4. There are well-defined performance standards and assessments for student work at all grade levels. Both teachers and students understand what quality work looks like, and there is consistency in standards of assessment .

5. Supervision is frequent, rigorous, and entirely focused on the improvement of instruction. It is done by people who know what good teaching looks like.

6. Professional Development is primarily on-site, intensive, collaborative, and job-embedded and is designed and led by educators who model best teaching and learning practices.

7. Data is used diagnostically at frequent intervalsbyteams of teachers to assess each student’s learning and to identify the most effective teaching practices, and teams have time built into their schedules for this shared work.

teaching video discussion 1
Teaching Video Discussion 1
  • Was this an effective lesson? (Before discussion, place the grade (A—F) you’d give this lesson on a 3x5 card to be collected)
  • Discuss at your tables or with your neighbor your criteria for determining the effectiveness of the lesson
reinventing what how we teach the new 3 r s for the 21 st century
“Reinventing” What & How We Teach:The New 3 “R’s” for the 21st Century


  • ???


  • Helping students to understand why something is important to learn
  • Fostering curiosity & life-long learning by providing students opportunities to explore learning that is personally relevant to them


  • Students won’t learn or work hard for teachers who do not respect them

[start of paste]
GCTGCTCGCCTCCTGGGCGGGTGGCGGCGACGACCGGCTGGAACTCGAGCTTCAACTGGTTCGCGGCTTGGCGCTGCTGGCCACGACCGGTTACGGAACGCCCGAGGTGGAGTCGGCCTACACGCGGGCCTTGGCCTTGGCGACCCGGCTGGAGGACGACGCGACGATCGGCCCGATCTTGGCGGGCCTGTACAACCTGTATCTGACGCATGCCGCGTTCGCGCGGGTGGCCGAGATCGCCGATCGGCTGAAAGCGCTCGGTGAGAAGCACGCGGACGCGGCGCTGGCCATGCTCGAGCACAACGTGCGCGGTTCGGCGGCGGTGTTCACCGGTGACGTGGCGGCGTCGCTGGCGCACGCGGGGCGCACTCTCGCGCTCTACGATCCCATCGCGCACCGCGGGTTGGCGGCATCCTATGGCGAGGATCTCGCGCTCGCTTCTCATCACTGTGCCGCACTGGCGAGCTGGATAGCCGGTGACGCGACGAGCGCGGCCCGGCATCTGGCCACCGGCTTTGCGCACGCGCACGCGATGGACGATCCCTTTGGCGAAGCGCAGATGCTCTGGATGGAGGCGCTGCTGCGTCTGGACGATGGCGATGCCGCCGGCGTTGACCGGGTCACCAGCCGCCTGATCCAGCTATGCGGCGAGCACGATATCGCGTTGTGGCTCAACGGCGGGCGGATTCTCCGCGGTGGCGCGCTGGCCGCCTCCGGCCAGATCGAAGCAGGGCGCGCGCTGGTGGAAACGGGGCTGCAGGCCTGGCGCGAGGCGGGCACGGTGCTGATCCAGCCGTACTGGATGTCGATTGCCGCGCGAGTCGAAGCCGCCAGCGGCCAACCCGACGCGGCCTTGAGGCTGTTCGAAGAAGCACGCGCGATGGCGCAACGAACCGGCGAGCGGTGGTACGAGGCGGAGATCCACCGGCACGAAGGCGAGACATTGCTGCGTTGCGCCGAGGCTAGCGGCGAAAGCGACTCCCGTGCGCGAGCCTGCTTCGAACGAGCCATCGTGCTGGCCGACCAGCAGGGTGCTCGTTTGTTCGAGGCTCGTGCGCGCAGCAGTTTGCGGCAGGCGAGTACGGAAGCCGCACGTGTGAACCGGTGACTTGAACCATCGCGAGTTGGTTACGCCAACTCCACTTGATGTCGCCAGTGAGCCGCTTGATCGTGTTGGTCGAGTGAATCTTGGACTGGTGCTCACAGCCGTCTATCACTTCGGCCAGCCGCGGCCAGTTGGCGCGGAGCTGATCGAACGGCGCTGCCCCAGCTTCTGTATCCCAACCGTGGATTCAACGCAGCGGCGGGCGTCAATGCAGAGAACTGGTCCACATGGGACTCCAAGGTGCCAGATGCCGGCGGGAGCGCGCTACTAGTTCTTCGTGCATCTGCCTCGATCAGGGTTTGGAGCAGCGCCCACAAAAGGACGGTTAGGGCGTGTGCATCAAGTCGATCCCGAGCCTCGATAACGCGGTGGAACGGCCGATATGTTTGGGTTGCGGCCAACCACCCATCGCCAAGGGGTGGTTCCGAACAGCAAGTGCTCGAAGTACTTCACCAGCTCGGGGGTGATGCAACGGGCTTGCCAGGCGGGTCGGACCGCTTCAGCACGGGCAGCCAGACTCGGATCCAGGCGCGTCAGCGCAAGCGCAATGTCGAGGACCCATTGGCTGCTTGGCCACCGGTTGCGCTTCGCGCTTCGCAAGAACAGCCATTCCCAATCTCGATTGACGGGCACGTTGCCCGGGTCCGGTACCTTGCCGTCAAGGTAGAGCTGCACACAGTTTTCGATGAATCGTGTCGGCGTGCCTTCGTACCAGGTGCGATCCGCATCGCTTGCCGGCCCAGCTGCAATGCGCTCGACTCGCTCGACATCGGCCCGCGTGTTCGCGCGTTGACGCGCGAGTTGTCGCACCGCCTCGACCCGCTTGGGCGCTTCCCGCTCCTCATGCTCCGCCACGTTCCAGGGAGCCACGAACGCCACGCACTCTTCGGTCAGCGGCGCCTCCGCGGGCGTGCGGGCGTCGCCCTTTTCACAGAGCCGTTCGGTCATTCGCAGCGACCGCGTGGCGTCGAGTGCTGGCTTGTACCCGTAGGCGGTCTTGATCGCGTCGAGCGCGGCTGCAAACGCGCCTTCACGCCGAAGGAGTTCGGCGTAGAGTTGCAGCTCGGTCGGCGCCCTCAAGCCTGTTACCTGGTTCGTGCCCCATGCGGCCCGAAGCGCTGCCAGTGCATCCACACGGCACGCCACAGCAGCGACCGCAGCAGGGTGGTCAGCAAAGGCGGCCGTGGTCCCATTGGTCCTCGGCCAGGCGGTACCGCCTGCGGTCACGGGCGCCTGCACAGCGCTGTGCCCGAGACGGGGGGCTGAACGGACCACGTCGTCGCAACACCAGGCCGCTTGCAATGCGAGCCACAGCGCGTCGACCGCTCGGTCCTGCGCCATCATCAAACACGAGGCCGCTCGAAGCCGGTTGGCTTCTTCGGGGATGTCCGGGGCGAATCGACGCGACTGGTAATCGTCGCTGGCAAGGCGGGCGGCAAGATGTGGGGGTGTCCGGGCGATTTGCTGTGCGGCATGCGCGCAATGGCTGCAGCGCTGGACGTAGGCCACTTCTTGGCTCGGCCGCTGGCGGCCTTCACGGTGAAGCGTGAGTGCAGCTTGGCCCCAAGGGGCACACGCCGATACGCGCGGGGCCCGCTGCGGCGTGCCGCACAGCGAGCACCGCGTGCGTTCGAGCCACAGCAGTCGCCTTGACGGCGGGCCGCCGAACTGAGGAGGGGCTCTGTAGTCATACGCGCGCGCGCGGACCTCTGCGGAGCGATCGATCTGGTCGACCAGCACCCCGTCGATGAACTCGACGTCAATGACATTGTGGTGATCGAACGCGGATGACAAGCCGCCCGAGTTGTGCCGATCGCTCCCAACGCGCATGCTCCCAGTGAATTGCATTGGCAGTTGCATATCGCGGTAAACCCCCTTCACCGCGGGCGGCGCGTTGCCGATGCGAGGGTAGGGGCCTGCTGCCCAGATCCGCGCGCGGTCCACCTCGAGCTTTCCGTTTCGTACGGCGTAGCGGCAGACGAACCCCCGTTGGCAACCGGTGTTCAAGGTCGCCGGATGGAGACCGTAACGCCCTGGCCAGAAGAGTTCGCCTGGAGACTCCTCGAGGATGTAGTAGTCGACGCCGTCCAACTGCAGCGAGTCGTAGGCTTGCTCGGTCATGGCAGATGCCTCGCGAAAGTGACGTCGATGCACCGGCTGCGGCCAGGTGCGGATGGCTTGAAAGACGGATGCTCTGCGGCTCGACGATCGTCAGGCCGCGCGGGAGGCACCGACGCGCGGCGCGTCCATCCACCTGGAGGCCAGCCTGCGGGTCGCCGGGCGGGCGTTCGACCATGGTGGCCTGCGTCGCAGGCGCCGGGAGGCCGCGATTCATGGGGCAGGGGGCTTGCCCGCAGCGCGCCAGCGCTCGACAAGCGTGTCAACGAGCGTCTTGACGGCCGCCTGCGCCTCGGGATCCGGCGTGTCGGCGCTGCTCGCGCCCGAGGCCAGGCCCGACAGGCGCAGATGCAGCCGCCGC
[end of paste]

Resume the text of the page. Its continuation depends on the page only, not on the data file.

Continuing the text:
• You can’t motivate a student you don’t know
defining rigor some essential questions
Defining “Rigor”: Some Essential Questions
  • What is rigor?
  • What are teachers doing in a more rigorous classroom?
  • What are students doing?
  • What kinds of student work would be evidence of rigor?
  • How might the definition of rigor be changing in an “information glut” world—what will be expected of our students?
excellent instruction a point of view
Excellent Instruction: A Point of View
  • Excellent instruction is less about what a teacher does (inputs) and more about what students can do and know as a result of the lesson (results).
  • In assessing the quality of a lesson, performance standards are much more important than content standards.
  • Performance standards for students must be benchmarked to what will be expected of HS graduates

Benchmarking Rigor: Work/College SkillsPublic Agenda Foundation “Reality Check” 2002

Percent of Employers & Professors giving high school grads “poor” or “fair” ratings on:


Benchmarking Rigor:

Employers View of What is Needed

What skills and content areas will be growing in importance in the next five years?

benchmarking rigor college view of what is needed
Benchmarking Rigor: College View of What is Needed

College professors’ views of the skills students lack:

70% say students do not comprehend complex reading materials

66% say students cannot think analytically

65% say students lack appropriate work and study habits

62% say students write poorly

59% say students don’t know how to do research

55% say students can’t apply what they’ve learned to solve problems

2005 Achieve Inc.

more important than academic content the competencies that matter most for college
More Important Than Academic Content: The Competencies That Matter Most for College

From research conducted by David Conley on “College Knowledge”:

  • Writing
  • Reasoning
  • Analytic Thinking
  • Problem-solving


The Collegiate Learning Assessment—an online performance assessment of these core competencies:

recent grads summary of what they need
Recent Grads Summary of What They Need
  • Writing skills
  • Study skills and time management
  • Research skills
  • Study group experience

What would your graduates say?

rigor in the classroom 5 habits of mind learning to ask the right questions
Rigor in The Classroom: 5 “Habits of Mind” Learning to Ask The Right Questions
  • Weighing Evidence
    • How do we know what’s true and false? What is the evidence, and is it credible?
  • Awareness of Varying Viewpoints